December There have been and will be job losses st

On 31 December the Steps 2 Opportunities employment project based in North Solihull closed within 9 months of opening. The project worked with the long term unemployed in the north of the Borough to assist them into work . Cuts to Advantage West Midlands funding by the Government have led to the loss of funding to the Solihull Council run project although some workers were successfully redeployed there were redundancies. As a Branch we have sought to publicise the impact of the cut and loss of this service.. In addition to outright redundancies UNISON has sought to keep a track of deleted posts and they are now reported to us by Management. What we need is more feedback from members in workplaces about the related workload issues. The deletion of posts and redundancies will be the major challenge for all of us in 2011.

Get on our Bus with us Come to London on 26th March 2011 for the TUC March for the Alternative. Show your opposition to cuts and austerity. Free for UNISON members and their families. Book your seat by phoning 704 6048 or e-mailing us at

Building our Branch organisation in 2010 The last year has seen a 4.7% growth in our membership and we would like to welcome our new members as well as thank our Rep’s who are actively recruiting. Our Branch Executive has also grown and has more workplace representatives as well as active Branch Officers. The first point of contact with the Branch office is Liz Dean, Liz is a long standing and now retired member of our Branch. She works four days of the week and among other things she ensures that members enquiries are responded to in a timely way as well as keeping everyone diary organised. She is now permanently employed by the Branch. Dave Fuery, our Assistant Branch Secretary, has undertaken full time trade union duties since April 2010. His post has been funded using the Branch reserves and has provided essential extra capacity at a time of increasing pressure, this is an arrangement we need to continue. He has lead responsibilities for Children’s Services, and Solihull Community Housing, and outside of the Council Solihull 6th Form College and Solihull Ice Rink. He is also our Branch Health and Safety Officer and Dave has ensured the Branch is now represented at the Directorate and Corporate Health and Safety Forums. We have a significant membership among School Support staff and during 2010 have increased our efforts to ensure that the Branch more effectively represent our School members. Brian Sheridan has been employed during 2010 to undertake a range of school related projects particularly publicising the proposals for the SSSNB, a proposed new negotiating body for school support staff set up under the previous Government but which is to be abolished by the Con-Dem Government. We should thank all of our Officers and Representatives who have worked hard in increasingly difficult times. In particular we should recognise our Rep’s at Parkwood Leisure, Enterprise and Connaught now Pinnacle who are working in an often hostile environment to defend our members terms and conditions We have tried to improve our communications with you. The Branch now has a website which we keep updated with important information and a Facebook Group. Council members should receive an emonthly update of key information. Developing our communications will be a priority for 2011.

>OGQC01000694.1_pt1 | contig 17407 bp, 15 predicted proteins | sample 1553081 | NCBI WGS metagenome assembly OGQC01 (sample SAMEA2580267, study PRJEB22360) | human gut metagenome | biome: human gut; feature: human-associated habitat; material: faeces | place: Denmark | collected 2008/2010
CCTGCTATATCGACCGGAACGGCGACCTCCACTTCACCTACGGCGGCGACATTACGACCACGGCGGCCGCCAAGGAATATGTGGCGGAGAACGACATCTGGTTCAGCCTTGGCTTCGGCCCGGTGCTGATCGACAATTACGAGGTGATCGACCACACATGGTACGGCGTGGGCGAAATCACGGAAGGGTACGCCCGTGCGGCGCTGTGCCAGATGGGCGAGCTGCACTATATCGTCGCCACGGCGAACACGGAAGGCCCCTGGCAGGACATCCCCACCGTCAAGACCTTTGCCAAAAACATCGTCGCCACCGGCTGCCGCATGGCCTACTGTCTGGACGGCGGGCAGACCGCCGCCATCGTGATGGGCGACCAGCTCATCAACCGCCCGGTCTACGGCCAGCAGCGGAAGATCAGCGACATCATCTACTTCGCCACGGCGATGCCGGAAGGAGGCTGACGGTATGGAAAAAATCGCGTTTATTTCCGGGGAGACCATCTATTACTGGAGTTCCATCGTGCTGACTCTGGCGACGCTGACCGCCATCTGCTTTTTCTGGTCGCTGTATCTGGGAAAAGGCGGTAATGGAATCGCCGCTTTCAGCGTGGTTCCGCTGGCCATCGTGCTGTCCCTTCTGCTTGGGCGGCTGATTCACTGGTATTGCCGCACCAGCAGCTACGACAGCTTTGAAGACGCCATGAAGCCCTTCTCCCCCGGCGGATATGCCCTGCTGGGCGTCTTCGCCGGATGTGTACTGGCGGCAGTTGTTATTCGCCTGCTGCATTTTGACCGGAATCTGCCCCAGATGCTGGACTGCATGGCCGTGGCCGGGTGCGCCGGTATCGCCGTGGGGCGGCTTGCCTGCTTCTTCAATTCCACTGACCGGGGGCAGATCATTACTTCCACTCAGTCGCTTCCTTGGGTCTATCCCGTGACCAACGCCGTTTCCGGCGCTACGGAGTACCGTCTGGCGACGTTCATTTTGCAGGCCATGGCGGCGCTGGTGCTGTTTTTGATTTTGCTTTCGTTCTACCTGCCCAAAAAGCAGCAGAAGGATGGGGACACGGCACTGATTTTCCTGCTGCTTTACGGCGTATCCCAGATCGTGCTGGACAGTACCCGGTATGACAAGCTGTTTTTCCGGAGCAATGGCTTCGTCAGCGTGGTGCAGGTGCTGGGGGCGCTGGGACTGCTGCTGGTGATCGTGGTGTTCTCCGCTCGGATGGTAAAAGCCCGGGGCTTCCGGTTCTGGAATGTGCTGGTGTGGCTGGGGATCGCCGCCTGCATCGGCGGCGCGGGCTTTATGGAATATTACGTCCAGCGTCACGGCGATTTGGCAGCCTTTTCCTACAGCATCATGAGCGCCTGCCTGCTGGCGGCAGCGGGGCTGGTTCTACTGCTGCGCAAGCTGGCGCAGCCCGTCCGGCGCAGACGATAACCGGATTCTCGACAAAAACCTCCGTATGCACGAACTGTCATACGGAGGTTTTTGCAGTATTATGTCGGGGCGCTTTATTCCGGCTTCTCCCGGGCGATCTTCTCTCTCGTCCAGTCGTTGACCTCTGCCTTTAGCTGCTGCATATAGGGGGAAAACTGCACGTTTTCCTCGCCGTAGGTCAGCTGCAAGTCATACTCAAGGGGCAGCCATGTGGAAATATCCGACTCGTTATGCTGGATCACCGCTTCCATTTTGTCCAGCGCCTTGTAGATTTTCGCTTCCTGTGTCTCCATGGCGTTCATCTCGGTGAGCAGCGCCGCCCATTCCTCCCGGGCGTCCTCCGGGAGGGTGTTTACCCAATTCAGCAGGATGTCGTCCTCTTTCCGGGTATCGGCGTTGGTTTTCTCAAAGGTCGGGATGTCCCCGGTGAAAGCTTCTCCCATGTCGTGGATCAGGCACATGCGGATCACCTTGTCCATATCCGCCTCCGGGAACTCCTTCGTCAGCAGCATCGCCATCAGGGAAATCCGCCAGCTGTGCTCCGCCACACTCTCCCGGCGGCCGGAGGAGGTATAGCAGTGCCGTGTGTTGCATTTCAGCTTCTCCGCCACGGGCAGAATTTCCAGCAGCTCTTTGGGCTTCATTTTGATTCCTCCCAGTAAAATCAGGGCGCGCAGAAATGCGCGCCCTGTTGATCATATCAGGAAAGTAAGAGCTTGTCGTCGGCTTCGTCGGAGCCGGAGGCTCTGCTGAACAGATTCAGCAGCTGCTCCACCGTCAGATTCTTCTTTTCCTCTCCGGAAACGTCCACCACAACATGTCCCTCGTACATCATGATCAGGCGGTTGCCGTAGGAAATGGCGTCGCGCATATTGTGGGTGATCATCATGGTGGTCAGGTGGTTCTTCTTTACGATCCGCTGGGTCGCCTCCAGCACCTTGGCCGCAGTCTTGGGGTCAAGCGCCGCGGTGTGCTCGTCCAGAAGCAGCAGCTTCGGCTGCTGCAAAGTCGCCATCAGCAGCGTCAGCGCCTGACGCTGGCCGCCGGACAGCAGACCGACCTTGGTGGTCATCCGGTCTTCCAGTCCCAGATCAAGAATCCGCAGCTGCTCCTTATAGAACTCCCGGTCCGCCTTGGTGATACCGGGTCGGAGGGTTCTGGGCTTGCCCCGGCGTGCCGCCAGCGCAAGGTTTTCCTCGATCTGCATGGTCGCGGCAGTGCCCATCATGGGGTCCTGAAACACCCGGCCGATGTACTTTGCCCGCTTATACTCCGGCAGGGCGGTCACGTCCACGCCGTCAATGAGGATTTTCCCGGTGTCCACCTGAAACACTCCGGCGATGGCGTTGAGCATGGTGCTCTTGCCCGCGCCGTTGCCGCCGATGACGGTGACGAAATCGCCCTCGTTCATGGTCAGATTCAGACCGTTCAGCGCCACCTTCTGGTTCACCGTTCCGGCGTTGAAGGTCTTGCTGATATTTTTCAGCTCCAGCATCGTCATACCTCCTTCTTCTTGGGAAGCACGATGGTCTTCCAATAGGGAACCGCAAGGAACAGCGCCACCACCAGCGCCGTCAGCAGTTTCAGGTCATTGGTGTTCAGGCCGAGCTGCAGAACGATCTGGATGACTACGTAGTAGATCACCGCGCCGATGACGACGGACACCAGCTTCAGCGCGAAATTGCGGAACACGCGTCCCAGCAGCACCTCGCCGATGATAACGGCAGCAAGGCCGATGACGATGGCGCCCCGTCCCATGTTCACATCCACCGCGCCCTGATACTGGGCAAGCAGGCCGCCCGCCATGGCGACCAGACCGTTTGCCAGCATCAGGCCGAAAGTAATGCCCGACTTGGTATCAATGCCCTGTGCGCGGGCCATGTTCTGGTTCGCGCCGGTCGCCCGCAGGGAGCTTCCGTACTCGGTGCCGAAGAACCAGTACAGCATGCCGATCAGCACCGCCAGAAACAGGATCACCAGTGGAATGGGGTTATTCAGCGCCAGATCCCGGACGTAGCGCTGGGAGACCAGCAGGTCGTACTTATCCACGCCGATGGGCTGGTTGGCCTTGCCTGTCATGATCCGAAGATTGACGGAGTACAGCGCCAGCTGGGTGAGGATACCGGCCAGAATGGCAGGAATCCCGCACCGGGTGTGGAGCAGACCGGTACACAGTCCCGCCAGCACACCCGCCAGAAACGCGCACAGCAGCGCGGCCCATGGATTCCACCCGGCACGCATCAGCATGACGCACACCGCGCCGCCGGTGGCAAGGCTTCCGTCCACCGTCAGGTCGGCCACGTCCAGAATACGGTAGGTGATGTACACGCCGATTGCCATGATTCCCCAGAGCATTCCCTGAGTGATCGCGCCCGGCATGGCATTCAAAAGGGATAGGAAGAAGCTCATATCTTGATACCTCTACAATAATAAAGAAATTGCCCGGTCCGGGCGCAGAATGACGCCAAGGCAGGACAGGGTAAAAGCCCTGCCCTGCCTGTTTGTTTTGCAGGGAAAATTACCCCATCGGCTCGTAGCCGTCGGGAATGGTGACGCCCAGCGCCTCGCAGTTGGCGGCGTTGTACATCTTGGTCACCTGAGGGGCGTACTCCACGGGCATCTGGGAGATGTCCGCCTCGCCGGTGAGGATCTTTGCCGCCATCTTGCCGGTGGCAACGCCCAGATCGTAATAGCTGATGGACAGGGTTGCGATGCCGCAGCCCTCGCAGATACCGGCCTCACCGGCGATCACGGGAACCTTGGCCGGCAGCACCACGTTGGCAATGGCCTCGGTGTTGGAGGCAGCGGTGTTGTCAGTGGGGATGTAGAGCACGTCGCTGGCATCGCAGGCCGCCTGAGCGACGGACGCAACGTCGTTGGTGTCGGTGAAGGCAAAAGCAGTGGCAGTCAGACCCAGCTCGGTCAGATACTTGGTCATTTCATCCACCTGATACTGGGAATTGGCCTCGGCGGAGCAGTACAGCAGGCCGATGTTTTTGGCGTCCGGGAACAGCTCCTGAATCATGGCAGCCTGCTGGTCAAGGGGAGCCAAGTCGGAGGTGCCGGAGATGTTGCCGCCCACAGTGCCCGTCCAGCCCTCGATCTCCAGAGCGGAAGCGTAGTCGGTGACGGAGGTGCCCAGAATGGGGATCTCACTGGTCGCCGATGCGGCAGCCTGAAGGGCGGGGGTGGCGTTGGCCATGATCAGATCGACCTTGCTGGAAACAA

Branch Annual Report 2011  

Our report provides an account of some of the issues and challenges for us as a Branch in 2010.

Branch Annual Report 2011  

Our report provides an account of some of the issues and challenges for us as a Branch in 2010.